Resourcing the Coach

Man at Peace Between Two Yelling Women 600x400

Another important part of coaching supervision is resourcing/restoring the coach. Real coaching is demanding on the emotional and sometimes physical energy of the coach and client. If the work is productive and useful, energy and well-being for both tends to increase. (See research on Positive Psychology.) But when the coach becomes anxious or exhausted from the work, supervision can be a vital means of renewal.

This issue is especially true for internal coaches or externals with long term engagements. The research into brain neurobiology in recent years has revealed a physical part of the brain called Mirror Neurons. These are nerve cells which actively track the presence and actions of other people. A simple example can be found in any meeting where coffee or water is served. One person lifts his cup, and the action ripples around the room.

More importantly, humans become entrained into the patterns of action and of thinking within the organizations where they reside. As soon as a coach becomes unconscious of this entrainment, their usefulness is diminished. This occurs simply because we are human and humans adapt to their surroundings, even when they are harsh or undesirable.

Once again, coaching supervision provides an opportunity for the coach to step out of their surroundings and check in on their current response to the organizational environment.

And:

Resourcing the coach and dealing with unconscious processes are core aspects of coaching supervision. But let’s not forget, that sometimes coaching engagements are simply complex and benefit from time spent sorting out how best to proceed. This is often what brings coaches to supervision: “I’m stuck.” Good coaches know to get help. Good buyers of coaching know coaches and the ROI of their work benefit from regular supervision with a qualified supervisor.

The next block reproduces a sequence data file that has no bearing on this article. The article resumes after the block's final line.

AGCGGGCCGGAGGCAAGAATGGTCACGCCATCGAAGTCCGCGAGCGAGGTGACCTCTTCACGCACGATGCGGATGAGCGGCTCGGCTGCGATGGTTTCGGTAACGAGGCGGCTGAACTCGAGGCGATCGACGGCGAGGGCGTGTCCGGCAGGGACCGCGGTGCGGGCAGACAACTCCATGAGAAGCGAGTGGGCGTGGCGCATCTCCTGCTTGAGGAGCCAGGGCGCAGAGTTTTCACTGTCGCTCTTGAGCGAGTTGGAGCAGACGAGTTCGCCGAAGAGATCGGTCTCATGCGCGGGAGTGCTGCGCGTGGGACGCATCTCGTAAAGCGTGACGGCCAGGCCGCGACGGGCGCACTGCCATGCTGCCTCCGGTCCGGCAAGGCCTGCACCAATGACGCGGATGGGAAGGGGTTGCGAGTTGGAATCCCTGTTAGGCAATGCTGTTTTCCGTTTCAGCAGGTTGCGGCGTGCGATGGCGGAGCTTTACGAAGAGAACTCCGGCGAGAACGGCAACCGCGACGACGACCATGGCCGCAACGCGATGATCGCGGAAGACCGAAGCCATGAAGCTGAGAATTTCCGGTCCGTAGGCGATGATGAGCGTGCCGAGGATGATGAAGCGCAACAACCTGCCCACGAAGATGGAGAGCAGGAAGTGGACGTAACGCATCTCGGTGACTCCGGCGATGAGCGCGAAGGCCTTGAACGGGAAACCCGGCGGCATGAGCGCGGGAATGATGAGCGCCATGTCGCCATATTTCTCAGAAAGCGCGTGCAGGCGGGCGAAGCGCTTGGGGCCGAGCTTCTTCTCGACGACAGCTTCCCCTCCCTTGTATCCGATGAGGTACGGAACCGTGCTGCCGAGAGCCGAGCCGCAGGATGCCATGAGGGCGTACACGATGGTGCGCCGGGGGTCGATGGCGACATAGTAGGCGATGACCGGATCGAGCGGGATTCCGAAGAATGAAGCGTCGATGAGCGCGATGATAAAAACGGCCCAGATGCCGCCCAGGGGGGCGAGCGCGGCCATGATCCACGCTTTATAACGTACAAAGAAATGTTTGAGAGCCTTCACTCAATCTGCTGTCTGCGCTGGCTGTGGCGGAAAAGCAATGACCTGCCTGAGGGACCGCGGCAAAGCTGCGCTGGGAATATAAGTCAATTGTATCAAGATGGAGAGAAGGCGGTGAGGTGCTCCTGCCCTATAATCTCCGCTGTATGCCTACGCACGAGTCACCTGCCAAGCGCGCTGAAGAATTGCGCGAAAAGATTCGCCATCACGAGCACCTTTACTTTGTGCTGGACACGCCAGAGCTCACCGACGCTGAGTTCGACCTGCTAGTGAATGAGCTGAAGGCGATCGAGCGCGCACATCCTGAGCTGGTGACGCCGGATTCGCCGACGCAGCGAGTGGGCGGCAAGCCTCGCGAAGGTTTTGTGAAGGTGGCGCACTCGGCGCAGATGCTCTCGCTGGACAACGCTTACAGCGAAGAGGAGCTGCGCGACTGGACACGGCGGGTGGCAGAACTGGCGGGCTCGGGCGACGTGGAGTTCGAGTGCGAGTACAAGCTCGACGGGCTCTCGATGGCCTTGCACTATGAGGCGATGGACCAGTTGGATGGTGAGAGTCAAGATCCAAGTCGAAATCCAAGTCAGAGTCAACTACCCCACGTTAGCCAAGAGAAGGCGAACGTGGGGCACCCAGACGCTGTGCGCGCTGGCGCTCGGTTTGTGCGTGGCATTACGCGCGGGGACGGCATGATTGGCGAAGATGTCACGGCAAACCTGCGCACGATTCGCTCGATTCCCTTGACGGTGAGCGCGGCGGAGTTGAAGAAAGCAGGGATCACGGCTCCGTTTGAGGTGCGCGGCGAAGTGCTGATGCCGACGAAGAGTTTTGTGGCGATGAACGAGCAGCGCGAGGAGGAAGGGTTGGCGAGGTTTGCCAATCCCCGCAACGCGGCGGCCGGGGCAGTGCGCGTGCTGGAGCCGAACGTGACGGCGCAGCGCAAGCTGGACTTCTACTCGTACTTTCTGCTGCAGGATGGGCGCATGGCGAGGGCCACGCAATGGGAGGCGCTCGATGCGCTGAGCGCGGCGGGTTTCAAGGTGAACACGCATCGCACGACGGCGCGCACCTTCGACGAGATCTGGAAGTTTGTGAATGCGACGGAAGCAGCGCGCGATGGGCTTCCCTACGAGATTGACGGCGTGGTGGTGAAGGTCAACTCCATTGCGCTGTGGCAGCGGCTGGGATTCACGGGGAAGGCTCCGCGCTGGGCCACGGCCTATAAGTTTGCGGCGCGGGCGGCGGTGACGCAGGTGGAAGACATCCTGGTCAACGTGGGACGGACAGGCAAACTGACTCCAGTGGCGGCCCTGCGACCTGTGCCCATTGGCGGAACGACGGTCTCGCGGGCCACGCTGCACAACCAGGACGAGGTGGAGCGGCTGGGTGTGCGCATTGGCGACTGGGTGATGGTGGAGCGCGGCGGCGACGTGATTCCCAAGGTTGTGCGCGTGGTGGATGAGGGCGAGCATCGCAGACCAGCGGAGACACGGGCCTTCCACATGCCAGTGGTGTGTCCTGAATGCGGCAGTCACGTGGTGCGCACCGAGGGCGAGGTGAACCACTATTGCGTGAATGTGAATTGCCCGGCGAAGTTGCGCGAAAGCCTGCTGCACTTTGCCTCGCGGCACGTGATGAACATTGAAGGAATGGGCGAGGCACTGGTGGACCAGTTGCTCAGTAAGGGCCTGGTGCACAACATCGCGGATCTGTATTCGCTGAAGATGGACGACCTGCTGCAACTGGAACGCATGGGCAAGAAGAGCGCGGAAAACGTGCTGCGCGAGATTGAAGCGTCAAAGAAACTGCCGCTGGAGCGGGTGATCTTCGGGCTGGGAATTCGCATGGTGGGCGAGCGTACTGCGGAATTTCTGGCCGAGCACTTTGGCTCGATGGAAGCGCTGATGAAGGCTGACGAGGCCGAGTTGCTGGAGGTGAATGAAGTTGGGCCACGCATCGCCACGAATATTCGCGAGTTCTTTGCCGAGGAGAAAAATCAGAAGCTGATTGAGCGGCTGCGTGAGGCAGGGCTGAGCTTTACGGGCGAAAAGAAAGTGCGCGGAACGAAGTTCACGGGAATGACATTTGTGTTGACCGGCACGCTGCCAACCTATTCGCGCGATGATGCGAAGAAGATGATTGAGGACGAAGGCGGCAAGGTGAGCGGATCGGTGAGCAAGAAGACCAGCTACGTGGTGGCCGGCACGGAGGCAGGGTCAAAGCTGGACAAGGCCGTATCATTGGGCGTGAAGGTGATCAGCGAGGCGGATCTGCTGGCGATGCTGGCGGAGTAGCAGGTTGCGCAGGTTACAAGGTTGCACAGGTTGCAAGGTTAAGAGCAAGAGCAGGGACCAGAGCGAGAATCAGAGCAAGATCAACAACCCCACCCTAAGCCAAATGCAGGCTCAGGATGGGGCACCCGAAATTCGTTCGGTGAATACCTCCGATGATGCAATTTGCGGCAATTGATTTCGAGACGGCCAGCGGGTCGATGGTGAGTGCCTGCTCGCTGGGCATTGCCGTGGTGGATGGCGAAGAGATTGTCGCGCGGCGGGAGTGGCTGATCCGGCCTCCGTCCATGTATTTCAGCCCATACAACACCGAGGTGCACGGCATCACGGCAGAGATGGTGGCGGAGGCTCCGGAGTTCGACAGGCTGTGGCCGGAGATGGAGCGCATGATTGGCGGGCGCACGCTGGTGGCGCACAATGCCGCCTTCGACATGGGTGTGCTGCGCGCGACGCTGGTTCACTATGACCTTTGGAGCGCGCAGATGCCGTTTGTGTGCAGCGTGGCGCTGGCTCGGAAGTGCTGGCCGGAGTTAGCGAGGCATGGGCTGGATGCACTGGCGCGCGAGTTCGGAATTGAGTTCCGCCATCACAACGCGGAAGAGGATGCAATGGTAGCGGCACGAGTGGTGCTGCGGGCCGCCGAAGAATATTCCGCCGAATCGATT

How is coaching supervision provided?

  1. Individual supervision with one hour sessions in person or by phone. Research suggests that regular interactions at specified times produce the best results.
  2. Small group supervision outside the organization with coaches who are not in the same system. These sessions are provided to groups of 4 to 6 on a monthly basis over six or more months.
  3. Small group supervision within and organization. The convenience of this approach and the ability to notice cross organization patterns make this convenient. Extra care must be taken to assure complete confidentiality for all concerned and their clients.

——————————————————————————————

About the author:
Sam Magill is a Master Certified Coach in the International Coach Federation and has practiced since 1990. He studied coaching supervision with the Coaching Supervision Academy, United Kingdom, in 2009 and 2010. He is now Co-Director of CSA – USA and, with colleagues, has recently begun offering the first accredited supervision training in North America. Sam has presented workshops and spoken in the UK, France, Canada, Lithuania and Australia. His clients reside in countries around the world. He can be reached at sam@sammagill.com, at 425-787-0846 or through his website: www.sammagill.com.

Strengthen Your Team with Coaching

Business Team in a Line 600x407

Leadership teams are often confronted with changing membership, circumstances, and challenges that do not fit existing leadership patterns and practices. Coaching can assist the team in recognizing existing patterns, assessing their appropriateness for the new situation, and generating methods and relationships to move forward. As an outside agent, the coach can ask questions and encourage consideration of issues that are presently unheard or overlooked. Accountability for change can be developed jointly by the team and the coach.

What a team coaching engagement looks like:

  • A preliminary meeting, at no obligation, to identify the issues and see if we want to work together.
  • Interviews with team members to further define issues.
  • Coach reports findings to the whole team.
  • Depending on requirements, meet weekly, monthly, or quarterly.
  • Include check-back meetings to sustain change.
  • Alternatives include:
    • Leadership retreats for one or more days.
    • Coach participation in regular leadership meetings held in the course of work. (The coach’s job is to listen for the unasked questions that might make major shifts in thinking or progress.).
    • Intergroup conflict facilitation involving senior executives from two or more organizations.